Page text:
Rain rate and rain drop size distribution models for line-of-sight millimetric systems in South Africa.
Owolawi, Pius Adewale.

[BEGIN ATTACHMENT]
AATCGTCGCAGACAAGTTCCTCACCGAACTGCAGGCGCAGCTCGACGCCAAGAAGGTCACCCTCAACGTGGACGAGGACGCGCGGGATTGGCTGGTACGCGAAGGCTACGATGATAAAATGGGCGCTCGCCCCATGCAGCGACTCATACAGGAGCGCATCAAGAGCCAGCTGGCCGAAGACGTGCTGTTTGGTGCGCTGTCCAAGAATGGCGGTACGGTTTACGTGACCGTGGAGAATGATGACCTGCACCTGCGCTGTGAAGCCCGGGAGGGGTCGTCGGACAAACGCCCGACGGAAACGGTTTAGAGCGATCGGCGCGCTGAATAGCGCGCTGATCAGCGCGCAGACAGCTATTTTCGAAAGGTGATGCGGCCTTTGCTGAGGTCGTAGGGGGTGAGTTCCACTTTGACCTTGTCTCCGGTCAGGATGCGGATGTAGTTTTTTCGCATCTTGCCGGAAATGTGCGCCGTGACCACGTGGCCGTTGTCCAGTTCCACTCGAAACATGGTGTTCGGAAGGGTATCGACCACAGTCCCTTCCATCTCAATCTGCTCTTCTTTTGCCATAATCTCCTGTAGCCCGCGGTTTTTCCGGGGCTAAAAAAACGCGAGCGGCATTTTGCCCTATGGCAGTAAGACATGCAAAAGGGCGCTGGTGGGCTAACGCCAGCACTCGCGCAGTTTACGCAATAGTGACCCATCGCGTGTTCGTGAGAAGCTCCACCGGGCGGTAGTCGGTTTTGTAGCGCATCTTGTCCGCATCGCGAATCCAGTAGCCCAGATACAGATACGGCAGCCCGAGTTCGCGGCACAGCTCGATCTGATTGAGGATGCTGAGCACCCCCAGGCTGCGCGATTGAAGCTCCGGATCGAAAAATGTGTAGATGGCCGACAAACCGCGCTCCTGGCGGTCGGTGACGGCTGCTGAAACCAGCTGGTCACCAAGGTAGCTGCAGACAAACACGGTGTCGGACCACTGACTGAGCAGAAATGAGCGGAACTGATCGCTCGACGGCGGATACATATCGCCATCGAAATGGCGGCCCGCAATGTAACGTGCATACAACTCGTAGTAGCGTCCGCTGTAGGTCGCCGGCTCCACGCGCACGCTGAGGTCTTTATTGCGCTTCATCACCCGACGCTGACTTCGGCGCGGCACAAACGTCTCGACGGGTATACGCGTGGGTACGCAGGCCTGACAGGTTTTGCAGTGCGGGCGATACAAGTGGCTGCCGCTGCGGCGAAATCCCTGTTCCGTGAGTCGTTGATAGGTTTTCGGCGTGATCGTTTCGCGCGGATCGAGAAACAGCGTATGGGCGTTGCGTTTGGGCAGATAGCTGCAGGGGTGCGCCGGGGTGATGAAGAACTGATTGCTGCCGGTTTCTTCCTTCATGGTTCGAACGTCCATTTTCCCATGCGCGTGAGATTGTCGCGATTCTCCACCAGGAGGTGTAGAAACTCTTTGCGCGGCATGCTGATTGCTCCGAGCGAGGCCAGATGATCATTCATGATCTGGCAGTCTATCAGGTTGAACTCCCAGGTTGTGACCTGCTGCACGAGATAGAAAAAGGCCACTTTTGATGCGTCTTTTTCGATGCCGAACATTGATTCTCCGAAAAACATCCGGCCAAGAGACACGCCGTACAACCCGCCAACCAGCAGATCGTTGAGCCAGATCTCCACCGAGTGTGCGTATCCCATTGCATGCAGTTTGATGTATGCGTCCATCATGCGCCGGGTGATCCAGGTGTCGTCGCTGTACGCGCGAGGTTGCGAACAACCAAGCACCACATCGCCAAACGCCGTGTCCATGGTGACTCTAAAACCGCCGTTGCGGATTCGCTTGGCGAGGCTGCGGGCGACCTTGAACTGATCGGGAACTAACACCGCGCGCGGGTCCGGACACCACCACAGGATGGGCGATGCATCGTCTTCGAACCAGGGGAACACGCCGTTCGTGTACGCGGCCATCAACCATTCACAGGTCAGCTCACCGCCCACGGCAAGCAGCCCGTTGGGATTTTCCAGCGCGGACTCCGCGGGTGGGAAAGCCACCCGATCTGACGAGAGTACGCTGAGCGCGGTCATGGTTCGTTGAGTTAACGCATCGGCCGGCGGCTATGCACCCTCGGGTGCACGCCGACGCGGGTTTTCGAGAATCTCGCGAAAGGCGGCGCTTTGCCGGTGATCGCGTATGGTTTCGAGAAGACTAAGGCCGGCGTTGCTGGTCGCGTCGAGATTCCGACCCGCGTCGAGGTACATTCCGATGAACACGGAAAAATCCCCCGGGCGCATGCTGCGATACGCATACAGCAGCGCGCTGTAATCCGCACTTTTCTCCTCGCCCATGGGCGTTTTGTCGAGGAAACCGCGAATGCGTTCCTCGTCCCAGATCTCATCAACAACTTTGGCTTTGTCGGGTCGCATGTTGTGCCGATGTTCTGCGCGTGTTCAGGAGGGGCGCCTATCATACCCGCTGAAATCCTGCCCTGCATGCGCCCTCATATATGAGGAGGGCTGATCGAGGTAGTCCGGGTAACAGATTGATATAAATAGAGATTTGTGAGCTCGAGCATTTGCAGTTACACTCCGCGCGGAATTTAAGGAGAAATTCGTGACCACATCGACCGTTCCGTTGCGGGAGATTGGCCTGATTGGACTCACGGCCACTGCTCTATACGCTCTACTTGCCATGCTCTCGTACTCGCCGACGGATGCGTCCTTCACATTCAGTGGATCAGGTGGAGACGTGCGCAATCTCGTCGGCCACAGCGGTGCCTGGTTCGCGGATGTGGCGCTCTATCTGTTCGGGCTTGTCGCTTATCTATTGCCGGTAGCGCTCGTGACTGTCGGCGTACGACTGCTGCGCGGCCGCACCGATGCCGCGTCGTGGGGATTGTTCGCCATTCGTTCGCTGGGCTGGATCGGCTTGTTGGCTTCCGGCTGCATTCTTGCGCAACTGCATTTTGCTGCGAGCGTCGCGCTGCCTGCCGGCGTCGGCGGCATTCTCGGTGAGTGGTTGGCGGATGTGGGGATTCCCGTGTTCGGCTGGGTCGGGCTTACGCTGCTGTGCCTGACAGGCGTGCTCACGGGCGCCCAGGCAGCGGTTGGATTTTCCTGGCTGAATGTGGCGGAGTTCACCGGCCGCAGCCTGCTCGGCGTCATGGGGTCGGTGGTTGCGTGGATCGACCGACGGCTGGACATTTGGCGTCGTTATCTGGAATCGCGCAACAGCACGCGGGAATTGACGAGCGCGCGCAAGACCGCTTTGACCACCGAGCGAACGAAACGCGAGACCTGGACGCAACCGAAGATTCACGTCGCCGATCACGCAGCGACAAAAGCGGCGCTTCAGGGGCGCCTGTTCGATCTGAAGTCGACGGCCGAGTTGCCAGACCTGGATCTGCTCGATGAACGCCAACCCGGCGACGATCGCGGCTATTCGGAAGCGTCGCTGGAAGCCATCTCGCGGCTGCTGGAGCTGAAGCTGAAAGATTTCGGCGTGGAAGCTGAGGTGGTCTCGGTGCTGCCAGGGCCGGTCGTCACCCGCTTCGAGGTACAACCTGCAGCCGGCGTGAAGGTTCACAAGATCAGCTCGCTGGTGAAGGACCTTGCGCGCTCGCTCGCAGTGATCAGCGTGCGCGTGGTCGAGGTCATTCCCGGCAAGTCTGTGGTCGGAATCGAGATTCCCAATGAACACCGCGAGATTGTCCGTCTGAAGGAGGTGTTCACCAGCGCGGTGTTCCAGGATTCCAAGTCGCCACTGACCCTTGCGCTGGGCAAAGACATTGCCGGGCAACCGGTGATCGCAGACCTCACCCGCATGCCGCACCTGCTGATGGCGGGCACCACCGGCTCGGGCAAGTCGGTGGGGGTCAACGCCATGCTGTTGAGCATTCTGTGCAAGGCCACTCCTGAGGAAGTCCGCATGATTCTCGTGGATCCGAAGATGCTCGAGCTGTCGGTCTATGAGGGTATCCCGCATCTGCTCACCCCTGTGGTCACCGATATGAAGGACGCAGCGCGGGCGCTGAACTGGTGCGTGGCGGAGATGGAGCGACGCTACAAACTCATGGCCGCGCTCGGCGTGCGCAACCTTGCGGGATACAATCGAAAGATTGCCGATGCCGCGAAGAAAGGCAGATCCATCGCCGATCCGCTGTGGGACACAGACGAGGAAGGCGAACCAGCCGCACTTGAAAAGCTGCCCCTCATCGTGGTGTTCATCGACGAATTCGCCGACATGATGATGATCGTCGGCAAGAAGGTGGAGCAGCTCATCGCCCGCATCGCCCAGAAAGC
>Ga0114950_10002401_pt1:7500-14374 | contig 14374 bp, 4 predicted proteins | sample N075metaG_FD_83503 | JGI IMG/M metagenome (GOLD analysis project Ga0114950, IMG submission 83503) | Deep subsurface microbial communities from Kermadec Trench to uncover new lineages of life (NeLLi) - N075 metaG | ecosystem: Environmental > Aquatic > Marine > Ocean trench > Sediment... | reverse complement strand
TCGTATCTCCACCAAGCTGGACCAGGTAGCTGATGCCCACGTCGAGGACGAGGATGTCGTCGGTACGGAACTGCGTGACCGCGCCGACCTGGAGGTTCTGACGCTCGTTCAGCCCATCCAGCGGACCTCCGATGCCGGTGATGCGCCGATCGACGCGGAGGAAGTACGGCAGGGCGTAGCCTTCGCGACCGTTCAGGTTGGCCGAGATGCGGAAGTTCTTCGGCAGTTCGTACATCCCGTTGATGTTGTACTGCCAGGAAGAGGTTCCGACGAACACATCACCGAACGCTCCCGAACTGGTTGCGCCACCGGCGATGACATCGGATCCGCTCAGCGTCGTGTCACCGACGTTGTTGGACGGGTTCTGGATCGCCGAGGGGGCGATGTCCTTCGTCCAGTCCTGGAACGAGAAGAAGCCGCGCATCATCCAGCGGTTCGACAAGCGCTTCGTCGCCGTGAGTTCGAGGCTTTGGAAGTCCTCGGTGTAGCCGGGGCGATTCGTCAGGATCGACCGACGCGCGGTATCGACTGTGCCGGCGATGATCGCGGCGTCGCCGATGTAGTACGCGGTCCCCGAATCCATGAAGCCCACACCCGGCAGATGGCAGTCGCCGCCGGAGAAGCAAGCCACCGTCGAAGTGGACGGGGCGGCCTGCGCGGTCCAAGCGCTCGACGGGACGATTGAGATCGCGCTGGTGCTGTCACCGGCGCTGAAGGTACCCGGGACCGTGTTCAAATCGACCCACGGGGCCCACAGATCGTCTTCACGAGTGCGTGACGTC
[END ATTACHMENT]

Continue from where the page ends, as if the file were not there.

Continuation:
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Radio frequencies at millimeter wavelengths suffer greatly from rain attenuation. It is therefore essential to study rainfall characteristics for efficient and reliable design of radio networks at frequencies above 10GHz. These characteristics of rain are geographically based, which need to be studied for estimation of rain induced attenuation. The ITU-R, through recommendations P.837 and P.838, have presented global approaches to rain-rate variation and rain-induced attenuation in line-of-sight radio links. Therefore, in this dissertation characteristics of rainfall rate and its applications for South Africa are evaluated. The cumulative distributions of rain intensity for 12 locations in seven regions in South Africa are presented in this dissertation based on five-year rainfall data. The rain rate with an integration time of 60 minutes is converted into an integration time of 1 minute in accordance with ITU-R recommendations. The resulting cumulative rain intensities and relations between them are compared with the global figures presented in ITU-R Recommendation P.837, as well as with the work in other African countries, notably by Moupfuma and Martin. Based on this work, additional rain-climatic zones are proposed alongside the five identified by ITU-R for South Africa. Finally, the study compares the semi-empirical raindrop-size distribution models such as Laws and Parsons, Marshall and Palmer, Joss, Thams and Waldvogel, and Gamma distribution with the estimated South Africa models.